The “Preemption Problem” – How TANF Blocking Could Get Out of Hand

 In Blog

It’s been about 15 months since Congress passed a bill that included a requirement that welfare cash assistance (TANF) be blocked at ATMs and point-of-sale devices located in liquor stores, casinos and adult entertainment establishments. The law specified that states submit TANF blocking plans to the federal government by 2014 or be subject to reductions in the program’s block grant assistance.

Last April, the U.S. Department of Health and Human Services sought public to understand the challenges states and vendors may have implementing these plans. EFTA wrote DHHS and the Office of Family Assistance in June. HHS has yet to publish any final rule.

Congress did not invent the TANF blocking idea. As in most cases of federal law making, Congress adopted the approach taken in some states (California notably here). Congress must decide during the legislative process whether to preempt the states from passing stronger (and in many cases different) laws than the federal standard. It’s not the chicken and egg debate, but more of a the ceiling and floor debate. With apologies to Bard William Shakespeare, to preempt or not to preempt, that is the question. In the case of TANF blocking, Congress opted to preempt current and future states laws on TANF blocking. Thus, we have a floor and not a ceiling.

Many state legislatures were already well into their respective sessions when the TANF blocking law was enacted last year. So, state legislative action on TANF blocking was light in 2012 at best. However, 2013 has been a different story. State legislatures have had time to prepare for the issue and may have viewed enacted legislation as an important step in certifying to HHS that a TANF blocking plan indeed does exist. That’s all well and good. But, Houston, we are beginning to see a problem.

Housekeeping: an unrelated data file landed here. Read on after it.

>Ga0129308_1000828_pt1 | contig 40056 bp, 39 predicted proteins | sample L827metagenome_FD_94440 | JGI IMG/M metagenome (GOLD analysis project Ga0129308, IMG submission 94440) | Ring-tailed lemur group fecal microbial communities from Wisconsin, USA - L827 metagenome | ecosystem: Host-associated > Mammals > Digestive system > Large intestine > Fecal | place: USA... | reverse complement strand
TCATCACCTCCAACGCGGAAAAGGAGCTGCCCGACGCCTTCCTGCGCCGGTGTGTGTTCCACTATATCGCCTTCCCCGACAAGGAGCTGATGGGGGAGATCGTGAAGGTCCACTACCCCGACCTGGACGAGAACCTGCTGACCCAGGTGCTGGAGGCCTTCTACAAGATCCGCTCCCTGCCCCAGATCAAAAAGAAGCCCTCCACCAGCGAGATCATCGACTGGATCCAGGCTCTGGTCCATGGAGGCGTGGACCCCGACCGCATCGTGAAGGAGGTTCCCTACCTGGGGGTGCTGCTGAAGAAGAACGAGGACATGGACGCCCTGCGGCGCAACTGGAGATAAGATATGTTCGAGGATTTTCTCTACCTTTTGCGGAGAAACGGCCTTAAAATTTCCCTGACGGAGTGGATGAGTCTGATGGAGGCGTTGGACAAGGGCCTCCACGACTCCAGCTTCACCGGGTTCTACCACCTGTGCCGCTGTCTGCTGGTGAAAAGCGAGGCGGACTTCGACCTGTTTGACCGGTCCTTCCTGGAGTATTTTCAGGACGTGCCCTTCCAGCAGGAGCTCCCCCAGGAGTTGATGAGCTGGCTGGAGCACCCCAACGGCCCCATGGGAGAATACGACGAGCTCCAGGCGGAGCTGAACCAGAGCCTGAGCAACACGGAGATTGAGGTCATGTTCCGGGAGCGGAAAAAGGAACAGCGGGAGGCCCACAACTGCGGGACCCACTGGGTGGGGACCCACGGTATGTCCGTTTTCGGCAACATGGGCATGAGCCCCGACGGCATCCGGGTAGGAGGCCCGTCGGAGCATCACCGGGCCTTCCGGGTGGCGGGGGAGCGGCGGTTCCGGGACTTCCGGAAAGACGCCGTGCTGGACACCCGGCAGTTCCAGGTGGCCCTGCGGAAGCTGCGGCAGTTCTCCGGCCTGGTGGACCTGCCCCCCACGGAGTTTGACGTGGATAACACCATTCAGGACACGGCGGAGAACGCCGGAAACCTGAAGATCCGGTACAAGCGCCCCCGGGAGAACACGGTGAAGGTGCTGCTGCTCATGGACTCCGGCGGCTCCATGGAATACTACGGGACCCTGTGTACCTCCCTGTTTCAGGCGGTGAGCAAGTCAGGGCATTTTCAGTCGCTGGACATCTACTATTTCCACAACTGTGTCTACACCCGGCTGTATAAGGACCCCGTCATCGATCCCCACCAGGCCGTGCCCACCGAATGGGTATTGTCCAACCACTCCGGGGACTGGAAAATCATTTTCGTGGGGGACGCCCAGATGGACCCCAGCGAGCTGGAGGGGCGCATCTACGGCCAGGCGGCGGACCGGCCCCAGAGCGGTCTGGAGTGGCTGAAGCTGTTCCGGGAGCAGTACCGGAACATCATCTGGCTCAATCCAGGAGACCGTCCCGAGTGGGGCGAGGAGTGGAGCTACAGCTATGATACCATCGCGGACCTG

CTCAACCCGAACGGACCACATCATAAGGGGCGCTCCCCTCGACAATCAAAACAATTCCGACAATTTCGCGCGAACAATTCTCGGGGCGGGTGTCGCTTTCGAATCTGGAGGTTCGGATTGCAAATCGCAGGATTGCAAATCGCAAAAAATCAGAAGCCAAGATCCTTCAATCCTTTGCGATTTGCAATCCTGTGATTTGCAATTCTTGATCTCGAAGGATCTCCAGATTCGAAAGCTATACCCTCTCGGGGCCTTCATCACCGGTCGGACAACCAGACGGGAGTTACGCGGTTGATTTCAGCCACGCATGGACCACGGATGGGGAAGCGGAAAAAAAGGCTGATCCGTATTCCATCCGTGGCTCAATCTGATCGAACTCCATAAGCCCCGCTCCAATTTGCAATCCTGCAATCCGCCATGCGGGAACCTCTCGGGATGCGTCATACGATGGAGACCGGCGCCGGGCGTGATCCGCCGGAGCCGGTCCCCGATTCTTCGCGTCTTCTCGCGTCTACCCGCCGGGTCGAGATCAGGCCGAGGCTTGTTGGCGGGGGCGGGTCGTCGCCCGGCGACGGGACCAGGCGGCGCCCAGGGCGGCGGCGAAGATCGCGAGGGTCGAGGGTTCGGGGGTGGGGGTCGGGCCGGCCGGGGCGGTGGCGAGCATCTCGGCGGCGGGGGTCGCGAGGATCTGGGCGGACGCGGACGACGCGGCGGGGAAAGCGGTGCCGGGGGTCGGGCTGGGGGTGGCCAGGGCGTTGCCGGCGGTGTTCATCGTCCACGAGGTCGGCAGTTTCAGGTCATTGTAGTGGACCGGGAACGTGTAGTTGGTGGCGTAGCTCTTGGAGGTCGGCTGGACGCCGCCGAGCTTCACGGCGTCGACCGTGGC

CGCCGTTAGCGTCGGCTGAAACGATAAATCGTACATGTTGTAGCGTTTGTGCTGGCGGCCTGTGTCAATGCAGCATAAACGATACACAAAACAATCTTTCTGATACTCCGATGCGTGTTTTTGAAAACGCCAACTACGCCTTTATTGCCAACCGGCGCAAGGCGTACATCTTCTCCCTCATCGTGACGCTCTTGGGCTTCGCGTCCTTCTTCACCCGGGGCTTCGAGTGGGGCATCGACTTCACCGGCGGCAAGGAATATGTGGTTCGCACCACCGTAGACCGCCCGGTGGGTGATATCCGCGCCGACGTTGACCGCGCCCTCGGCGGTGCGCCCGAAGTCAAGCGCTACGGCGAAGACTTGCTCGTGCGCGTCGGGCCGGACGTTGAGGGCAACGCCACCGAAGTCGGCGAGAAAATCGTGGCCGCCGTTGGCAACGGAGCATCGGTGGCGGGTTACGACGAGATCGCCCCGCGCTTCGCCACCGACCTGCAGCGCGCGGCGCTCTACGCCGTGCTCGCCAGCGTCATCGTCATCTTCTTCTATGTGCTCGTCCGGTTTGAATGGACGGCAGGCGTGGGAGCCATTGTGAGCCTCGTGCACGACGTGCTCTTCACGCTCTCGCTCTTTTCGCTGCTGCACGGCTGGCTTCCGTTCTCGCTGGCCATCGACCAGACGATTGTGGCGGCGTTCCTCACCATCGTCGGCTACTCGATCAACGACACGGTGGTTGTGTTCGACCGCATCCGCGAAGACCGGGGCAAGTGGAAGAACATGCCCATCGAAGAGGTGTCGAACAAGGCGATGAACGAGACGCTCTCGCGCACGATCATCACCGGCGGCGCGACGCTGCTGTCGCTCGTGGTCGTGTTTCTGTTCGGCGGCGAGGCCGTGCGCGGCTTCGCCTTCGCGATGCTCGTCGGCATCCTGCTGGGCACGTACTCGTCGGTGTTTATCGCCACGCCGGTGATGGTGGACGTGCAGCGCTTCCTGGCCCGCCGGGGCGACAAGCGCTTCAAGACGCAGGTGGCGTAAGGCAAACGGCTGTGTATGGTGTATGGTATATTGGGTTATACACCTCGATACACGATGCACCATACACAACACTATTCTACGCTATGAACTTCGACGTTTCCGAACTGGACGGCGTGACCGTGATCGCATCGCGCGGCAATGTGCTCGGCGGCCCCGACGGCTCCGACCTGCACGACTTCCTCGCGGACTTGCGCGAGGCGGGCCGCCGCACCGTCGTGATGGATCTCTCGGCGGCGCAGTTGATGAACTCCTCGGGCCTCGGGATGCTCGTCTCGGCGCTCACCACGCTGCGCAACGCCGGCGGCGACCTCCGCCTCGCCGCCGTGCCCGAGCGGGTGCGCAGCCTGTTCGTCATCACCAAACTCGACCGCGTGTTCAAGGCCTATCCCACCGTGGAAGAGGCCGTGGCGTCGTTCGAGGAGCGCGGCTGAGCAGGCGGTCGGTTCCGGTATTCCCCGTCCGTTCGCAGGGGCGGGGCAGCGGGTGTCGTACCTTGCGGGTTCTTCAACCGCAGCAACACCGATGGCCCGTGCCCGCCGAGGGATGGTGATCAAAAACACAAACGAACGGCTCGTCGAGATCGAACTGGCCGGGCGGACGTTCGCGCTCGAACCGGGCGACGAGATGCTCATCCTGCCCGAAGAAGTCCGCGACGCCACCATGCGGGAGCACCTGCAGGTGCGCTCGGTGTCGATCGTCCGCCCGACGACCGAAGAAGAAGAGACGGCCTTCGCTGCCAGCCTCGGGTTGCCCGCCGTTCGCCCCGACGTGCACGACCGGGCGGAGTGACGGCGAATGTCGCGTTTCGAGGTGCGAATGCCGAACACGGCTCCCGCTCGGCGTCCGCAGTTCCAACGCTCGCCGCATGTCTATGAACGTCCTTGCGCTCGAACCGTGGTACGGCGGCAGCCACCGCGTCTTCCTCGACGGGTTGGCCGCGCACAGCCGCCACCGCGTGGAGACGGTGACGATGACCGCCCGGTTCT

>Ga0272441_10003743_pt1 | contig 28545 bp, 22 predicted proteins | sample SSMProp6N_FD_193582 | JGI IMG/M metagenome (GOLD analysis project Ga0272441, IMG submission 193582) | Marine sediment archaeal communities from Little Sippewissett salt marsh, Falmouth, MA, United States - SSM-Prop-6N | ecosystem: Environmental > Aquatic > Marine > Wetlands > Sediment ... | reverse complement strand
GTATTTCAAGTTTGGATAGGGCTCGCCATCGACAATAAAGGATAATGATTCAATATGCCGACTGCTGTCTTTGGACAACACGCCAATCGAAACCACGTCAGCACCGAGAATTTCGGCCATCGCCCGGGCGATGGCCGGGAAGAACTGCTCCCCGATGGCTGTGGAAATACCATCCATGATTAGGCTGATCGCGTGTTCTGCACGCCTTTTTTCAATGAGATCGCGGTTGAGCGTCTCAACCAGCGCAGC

Certain states have proposed to expand the scope of the current federal law. This makes compliance and operational execution more and difficult and costly for companies who contract with states to deliver Electronic Benefit Transfer (EBT) cards services. Let’s take the case of Indiana. Last year, Indiana passed a law merely requiring signage at ATMs and POS terminals that cash assistance could be not be drawn at the following locations: liquor stores, race tracks, off-track betting sites, casinos, gun stores, nightclubs, bars and bingo halls.

Just recently, Gov. Mike Pence signed into law a bill requiring ATM and POS owners, vendors and third party processors to disable access to EBT benefits at these venues or suffer stiffen penalties (possibly even criminal penalties). To make matters more difficult, the Indiana law is giving a very short (and impossible) timeframe to comply with the law (July 1, 2013). One state greatly expanded the scope the banned locales, imposed harsher penalties and gave an impossible compliance timeframe. One state down and 49 more to go.

I’m not predicting Armageddon here. I’m not suggesting that limiting access to public assistance funds at certain locations isn’t a worthy debate. Legislators and businesses providing EBT services to states serving needy individuals need to be active dialogue on what works best and is most cost-effective. Complying with a patch-quilt of state laws is never easy. There’s a solution out there and it’s not in arbitrary deadlines and stiff penalties.

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